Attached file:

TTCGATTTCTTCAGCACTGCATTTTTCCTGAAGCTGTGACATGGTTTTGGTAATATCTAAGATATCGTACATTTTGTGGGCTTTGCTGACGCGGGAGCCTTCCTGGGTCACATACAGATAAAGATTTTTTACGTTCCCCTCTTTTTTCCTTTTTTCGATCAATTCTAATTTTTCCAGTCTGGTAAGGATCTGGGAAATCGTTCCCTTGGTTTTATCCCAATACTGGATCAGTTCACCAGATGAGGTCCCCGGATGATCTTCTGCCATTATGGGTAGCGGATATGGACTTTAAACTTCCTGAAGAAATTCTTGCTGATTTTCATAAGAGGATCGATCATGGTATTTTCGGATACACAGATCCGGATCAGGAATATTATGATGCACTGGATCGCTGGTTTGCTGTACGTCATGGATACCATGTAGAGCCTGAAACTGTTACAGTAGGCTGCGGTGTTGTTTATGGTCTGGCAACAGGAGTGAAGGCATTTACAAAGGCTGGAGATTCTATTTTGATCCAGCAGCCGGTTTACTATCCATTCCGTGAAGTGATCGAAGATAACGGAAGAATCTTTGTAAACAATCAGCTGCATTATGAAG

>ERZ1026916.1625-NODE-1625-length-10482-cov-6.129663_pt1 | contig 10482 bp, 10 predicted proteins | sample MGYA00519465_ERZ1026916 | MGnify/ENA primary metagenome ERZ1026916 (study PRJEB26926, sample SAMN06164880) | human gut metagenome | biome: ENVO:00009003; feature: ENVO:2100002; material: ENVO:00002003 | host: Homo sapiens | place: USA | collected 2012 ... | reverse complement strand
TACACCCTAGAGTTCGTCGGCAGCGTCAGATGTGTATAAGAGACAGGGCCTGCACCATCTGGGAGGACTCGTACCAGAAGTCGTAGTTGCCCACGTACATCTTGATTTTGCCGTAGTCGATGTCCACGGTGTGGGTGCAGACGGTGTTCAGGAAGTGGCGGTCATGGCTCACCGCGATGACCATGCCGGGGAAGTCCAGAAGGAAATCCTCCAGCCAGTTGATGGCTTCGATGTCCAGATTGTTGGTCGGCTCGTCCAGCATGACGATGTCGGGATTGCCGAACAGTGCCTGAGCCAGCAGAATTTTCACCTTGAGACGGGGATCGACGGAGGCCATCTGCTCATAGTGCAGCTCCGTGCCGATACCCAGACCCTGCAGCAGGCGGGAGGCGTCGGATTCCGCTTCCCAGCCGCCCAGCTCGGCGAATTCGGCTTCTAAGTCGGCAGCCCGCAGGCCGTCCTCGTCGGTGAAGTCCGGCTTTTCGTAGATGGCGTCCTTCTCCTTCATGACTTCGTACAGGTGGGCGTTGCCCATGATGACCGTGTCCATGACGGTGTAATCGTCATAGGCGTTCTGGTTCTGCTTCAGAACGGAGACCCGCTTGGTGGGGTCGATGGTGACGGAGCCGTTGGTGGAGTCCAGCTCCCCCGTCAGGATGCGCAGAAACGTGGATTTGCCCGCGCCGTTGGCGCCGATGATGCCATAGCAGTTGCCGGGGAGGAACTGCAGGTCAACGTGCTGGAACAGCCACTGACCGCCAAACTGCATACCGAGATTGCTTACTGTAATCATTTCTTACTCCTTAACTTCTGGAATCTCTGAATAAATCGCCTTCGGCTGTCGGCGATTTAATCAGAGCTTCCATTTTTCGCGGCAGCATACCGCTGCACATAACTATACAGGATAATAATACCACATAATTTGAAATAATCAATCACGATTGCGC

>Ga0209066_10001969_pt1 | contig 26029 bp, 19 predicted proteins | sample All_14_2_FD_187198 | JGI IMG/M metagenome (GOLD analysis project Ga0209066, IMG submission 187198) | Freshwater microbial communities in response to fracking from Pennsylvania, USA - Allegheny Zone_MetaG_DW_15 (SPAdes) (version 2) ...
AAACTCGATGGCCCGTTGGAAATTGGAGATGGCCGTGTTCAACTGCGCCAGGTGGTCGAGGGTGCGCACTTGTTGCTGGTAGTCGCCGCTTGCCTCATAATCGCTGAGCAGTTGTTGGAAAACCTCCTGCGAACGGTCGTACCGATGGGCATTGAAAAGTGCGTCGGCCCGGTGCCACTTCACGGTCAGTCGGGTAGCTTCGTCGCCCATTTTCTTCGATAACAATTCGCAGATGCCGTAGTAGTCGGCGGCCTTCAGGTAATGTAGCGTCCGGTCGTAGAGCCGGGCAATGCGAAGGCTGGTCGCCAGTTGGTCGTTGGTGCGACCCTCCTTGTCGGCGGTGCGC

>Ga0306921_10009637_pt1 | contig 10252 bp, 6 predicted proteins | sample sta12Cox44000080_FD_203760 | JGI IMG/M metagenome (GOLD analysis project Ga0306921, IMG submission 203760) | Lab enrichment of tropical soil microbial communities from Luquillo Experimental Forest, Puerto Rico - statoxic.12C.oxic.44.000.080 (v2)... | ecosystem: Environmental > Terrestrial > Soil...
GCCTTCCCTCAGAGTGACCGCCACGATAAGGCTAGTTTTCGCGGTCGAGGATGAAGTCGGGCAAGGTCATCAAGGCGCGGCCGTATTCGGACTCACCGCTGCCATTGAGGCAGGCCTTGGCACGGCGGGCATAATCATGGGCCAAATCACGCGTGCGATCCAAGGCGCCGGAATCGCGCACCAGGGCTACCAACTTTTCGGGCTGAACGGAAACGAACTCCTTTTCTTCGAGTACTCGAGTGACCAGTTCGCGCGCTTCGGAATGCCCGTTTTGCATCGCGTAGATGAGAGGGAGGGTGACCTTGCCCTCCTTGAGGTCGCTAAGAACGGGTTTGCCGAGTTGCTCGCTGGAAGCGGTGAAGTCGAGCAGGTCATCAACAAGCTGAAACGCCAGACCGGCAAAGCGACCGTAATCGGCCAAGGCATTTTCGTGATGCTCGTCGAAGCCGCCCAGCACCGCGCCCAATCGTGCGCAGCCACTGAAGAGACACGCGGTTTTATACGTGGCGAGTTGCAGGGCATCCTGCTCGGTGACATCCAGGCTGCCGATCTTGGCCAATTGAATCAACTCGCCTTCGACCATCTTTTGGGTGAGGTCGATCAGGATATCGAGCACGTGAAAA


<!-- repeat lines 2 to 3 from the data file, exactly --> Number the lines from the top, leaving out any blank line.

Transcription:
>ERZ1026916.1625-NODE-1625-length-10482-cov-6.129663_pt1 | contig 10482 bp, 10 predicted proteins | sample MGYA00519465_ERZ1026916 | MGnify/ENA primary metagenome ERZ1026916 (study PRJEB26926, sample SAMN06164880) | human gut metagenome | biome: ENVO:00009003; feature: ENVO:2100002; material: ENVO:00002003 | host: Homo sapiens | place: USA | collected 2012 ... | reverse complement strand
TACACCCTAGAGTTCGTCGGCAGCGTCAGATGTGTATAAGAGACAGGGCCTGCACCATCTGGGAGGACTCGTACCAGAAGTCGTAGTTGCCCACGTACATCTTGATTTTGCCGTAGTCGATGTCCACGGTGTGGGTGCAGACGGTGTTCAGGAAGTGGCGGTCATGGCTCACCGCGATGACCATGCCGGGGAAGTCCAGAAGGAAATCCTCCAGCCAGTTGATGGCTTCGATGTCCAGATTGTTGGTCGGCTCGTCCAGCATGACGATGTCGGGATTGCCGAACAGTGCCTGAGCCAGCAGAATTTTCACCTTGAGACGGGGATCGACGGAGGCCATCTGCTCATAGTGCAGCTCCGTGCCGATACCCAGACCCTGCAGCAGGCGGGAGGCGTCGGATTCCGCTTCCCAGCCGCCCAGCTCGGCGAATTCGGCTTCTAAGTCGGCAGCCCGCAGGCCGTCCTCGTCGGTGAAGTCCGGCTTTTCGTAGATGGCGTCCTTCTCCTTCATGACTTCGTACAGGTGGGCGTTGCCCATGATGACCGTGTCCATGACGGTGTAATCGTCATAGGCGTTCTGGTTCTGCTTCAGAACGGAGACCCGCTTGGTGGGGTCGATGGTGACGGAGCCGTTGGTGGAGTCCAGCTCCCCCGTCAGGATGCGCAGAAACGTGGATTTGCCCGCGCCGTTGGCGCCGATGATGCCATAGCAGTTGCCGGGGAGGAACTGCAGGTCAACGTGCTGGAACAGCCACTGACCGCCAAACTGCATACCGAGATTGCTTACTGTAATCATTTCTTACTCCTTAACTTCTGGAATCTCTGAATAAATCGCCTTCGGCTGTCGGCGATTTAATCAGAGCTTCCATTTTTCGCGGCAGCATACCGCTGCACATAACTATACAGGATAATAATACCACATAATTTGAAATAATCAATCACGATTGCGC